In 2017 wildland fires on private ranch land in southeastern Montana dwarfed those on public ground in the western part of the state. The Sartin Draw Fire near Broadus and the Battle Complex near Birney burned at least 100,000 and 185,000 acres respectively, decades of invasive grasses and poor stewardship to blame.

    Last year the nearly 50,000 acre Huff Fire burned through the white supremacist town of Jordan, known as the home of the Montana Freemen. The Bobcat fire near Roundup in Musselshell County was over 41 square miles in size.

    Today, southeastern Montana is ablaze again because it’s overrun with dry invasive cheatgrass but as a Republican stronghold it avoids criticism from Republicans.

    Montana has the highest number in the US of residences in the wildland urban interface or WUI so that state’s Department of Natural Resources and Conservation offers wildfire assessments and structure protection programs. But even government can’t always protect you from your own stupidity.

    Insurance companies have long been hesitant to raise premiums for idiots building in the WUI and along waterways swollen by human-caused climate disruptions but not any more. The former administration blamed California wildfires on the lack of logging with statements typically devoid of facts but the real culprits are arsonists, downed power lines and a warming climate.

    Private companies should simply deny coverage for those who refuse to clear properties of combustibles but at least one insuror has created conditions for building in the WUI by greenwashing moral hazard in risky developments.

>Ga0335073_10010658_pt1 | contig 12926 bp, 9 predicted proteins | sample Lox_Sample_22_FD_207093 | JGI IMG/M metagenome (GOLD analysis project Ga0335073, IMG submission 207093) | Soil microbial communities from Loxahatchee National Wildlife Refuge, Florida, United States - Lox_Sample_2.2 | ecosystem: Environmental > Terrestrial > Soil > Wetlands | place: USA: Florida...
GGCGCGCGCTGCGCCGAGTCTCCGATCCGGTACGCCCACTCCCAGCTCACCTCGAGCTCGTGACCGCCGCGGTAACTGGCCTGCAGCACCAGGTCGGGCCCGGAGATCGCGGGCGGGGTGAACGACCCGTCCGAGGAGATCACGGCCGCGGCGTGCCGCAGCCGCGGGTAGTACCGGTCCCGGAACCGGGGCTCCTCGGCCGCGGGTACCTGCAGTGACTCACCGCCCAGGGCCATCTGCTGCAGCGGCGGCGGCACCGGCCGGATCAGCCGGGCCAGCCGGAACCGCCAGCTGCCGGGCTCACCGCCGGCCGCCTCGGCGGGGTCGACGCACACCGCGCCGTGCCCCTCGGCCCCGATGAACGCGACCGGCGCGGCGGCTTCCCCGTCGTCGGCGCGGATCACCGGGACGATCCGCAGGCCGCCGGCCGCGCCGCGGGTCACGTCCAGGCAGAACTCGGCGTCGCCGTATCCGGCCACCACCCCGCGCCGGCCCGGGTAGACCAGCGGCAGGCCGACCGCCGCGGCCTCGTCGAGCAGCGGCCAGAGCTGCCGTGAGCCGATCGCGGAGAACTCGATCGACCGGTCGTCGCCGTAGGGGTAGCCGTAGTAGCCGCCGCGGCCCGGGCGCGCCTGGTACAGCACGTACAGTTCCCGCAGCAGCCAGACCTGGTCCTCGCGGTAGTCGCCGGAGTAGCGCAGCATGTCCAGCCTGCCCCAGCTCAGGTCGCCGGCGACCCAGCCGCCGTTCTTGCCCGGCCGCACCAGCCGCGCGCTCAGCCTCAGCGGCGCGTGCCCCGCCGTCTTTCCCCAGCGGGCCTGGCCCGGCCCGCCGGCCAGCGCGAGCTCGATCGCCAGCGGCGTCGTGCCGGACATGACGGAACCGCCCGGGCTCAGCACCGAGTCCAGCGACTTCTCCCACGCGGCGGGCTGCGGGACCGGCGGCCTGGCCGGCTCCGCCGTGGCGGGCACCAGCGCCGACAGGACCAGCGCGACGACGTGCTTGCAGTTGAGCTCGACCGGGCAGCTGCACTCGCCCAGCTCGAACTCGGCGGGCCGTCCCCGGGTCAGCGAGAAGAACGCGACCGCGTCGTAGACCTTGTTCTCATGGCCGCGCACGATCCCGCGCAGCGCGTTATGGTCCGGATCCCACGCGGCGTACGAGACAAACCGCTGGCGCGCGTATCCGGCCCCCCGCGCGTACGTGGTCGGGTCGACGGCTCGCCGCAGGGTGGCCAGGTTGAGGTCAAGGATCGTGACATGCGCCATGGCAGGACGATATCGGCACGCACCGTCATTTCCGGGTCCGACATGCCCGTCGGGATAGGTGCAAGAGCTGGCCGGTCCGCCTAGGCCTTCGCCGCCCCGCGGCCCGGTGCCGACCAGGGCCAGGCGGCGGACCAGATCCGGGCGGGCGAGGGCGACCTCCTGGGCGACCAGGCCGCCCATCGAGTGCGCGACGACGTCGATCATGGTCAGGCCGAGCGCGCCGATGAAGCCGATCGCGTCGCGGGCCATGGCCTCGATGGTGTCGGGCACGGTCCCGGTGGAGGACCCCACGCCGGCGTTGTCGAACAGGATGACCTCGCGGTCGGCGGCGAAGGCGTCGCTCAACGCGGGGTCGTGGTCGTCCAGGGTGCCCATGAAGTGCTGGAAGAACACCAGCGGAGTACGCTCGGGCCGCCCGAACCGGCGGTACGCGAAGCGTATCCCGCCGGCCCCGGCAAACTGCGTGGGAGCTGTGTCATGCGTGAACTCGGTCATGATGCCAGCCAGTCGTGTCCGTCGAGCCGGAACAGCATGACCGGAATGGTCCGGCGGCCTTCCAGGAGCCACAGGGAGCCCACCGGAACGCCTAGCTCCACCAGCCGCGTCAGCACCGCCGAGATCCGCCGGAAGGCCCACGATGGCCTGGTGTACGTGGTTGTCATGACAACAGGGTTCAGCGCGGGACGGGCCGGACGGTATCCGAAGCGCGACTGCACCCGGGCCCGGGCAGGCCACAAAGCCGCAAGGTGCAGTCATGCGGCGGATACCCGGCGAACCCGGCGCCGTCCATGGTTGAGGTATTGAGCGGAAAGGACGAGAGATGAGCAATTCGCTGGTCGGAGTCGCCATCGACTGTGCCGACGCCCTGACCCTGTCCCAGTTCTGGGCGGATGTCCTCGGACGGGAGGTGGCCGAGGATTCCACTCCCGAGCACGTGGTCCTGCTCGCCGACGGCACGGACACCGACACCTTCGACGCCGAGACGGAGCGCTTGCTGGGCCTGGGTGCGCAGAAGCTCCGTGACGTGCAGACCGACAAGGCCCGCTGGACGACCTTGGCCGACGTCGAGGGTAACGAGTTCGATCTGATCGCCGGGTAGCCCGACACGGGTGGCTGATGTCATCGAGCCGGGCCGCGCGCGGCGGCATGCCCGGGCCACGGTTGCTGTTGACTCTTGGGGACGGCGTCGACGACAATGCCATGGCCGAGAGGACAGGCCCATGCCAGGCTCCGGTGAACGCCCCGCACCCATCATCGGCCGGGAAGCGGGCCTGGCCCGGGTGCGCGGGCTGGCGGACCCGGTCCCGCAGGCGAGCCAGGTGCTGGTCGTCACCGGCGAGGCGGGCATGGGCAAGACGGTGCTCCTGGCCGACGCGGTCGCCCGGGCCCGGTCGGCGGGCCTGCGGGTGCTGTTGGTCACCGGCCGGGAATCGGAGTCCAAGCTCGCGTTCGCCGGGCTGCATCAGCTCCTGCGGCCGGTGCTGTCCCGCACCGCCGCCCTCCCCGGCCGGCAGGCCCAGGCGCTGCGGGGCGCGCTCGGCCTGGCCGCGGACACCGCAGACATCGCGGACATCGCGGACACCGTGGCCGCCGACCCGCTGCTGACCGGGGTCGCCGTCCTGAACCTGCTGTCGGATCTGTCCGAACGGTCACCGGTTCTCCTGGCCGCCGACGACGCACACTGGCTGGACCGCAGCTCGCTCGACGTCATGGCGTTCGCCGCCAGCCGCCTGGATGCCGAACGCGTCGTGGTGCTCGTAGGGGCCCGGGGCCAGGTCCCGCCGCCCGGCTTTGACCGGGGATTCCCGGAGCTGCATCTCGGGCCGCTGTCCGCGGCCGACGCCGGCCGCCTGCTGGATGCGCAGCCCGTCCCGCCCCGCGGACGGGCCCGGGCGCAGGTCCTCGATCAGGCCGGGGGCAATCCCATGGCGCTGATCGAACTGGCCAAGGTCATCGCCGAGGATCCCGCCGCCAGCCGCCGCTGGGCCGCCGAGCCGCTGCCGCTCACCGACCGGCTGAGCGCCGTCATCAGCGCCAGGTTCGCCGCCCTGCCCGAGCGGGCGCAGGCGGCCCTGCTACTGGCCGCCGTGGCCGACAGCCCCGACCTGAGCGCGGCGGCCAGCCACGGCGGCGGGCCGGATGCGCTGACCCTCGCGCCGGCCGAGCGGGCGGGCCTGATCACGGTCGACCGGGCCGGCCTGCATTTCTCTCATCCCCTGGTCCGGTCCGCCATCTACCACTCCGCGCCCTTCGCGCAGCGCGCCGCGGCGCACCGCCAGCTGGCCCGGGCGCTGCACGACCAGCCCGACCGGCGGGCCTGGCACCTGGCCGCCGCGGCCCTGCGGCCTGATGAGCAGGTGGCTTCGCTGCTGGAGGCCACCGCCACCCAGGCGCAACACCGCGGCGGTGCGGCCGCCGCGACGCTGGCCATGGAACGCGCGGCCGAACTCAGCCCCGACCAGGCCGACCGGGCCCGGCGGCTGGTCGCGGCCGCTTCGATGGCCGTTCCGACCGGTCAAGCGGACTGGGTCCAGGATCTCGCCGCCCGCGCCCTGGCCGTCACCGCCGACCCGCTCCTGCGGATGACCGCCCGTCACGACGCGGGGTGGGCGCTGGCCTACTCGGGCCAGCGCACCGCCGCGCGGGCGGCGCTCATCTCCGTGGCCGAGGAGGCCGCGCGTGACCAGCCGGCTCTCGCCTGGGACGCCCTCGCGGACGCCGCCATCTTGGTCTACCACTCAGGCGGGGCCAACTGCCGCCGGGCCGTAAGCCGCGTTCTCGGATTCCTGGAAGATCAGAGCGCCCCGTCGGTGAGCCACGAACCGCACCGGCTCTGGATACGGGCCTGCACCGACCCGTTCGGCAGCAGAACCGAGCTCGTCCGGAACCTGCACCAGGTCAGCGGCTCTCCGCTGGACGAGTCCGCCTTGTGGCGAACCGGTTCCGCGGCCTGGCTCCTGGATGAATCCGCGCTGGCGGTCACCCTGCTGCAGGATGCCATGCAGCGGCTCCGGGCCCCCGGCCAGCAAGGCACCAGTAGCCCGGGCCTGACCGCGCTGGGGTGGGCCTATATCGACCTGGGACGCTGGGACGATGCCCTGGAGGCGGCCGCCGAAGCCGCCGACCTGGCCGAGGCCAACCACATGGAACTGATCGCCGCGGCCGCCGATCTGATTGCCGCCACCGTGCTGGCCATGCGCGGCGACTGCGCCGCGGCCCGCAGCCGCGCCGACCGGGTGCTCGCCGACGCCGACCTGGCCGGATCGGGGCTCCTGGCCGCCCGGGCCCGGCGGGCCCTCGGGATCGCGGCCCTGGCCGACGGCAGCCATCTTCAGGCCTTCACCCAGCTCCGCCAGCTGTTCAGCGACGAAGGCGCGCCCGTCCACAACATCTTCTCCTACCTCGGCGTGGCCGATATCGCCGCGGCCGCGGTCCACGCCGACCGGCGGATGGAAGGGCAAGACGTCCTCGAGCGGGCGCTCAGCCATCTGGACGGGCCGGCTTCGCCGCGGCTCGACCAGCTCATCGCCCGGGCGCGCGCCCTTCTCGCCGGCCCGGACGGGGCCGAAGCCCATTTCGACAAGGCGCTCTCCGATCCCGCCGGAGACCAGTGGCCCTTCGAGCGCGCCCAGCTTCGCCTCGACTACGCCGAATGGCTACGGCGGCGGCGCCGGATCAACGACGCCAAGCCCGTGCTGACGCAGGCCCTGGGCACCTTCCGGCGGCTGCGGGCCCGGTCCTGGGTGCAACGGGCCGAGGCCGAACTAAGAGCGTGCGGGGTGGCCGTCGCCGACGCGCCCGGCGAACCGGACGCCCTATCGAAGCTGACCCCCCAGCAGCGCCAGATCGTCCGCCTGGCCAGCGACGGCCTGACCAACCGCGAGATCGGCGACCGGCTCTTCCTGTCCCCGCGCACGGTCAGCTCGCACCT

4. In the Sierra Nevada, Yosemite National Park serves as a land management ‘control sample’ of what happens when we ‘let nature take its course’. Of course, the ‘nature’ affecting Yosemite does include many human effects and impacts, as it should, since millions of humans are currently part of this environment.

    This burned area in the Park, near Foresta, used to be majestic old growth, with massive pines that were tended by seasonal residents. Some parts of the area have burned three times since 1990. Indeed, this area is highest in California in fires during the last 100 years, according to tree rings. Take a look at how the area is ‘recovering’, including the inevitable human impacts. If you zoom out, you can see the scope of how much was (and continues to be) impacted, without mitigation. I’m not saying we should mitigate in National Parks, though.,-119.7470093,36m/data=!3m1!1e3?hl=en

      • It is the usual brush species of manzanita, ceanothus and and other flammable plants. In some places, you can still see where the big logs burned on the ground, making that soil inhospitable for other plants to grow. Indeed, the soils are decomposed granite, with less organic matter to begin with. Now, even the brush is having trouble growing, with soils having a lowered water-holding capacity, critical during the hot Sierra summers. I also saw some knobcone pine snags, but no seedlings.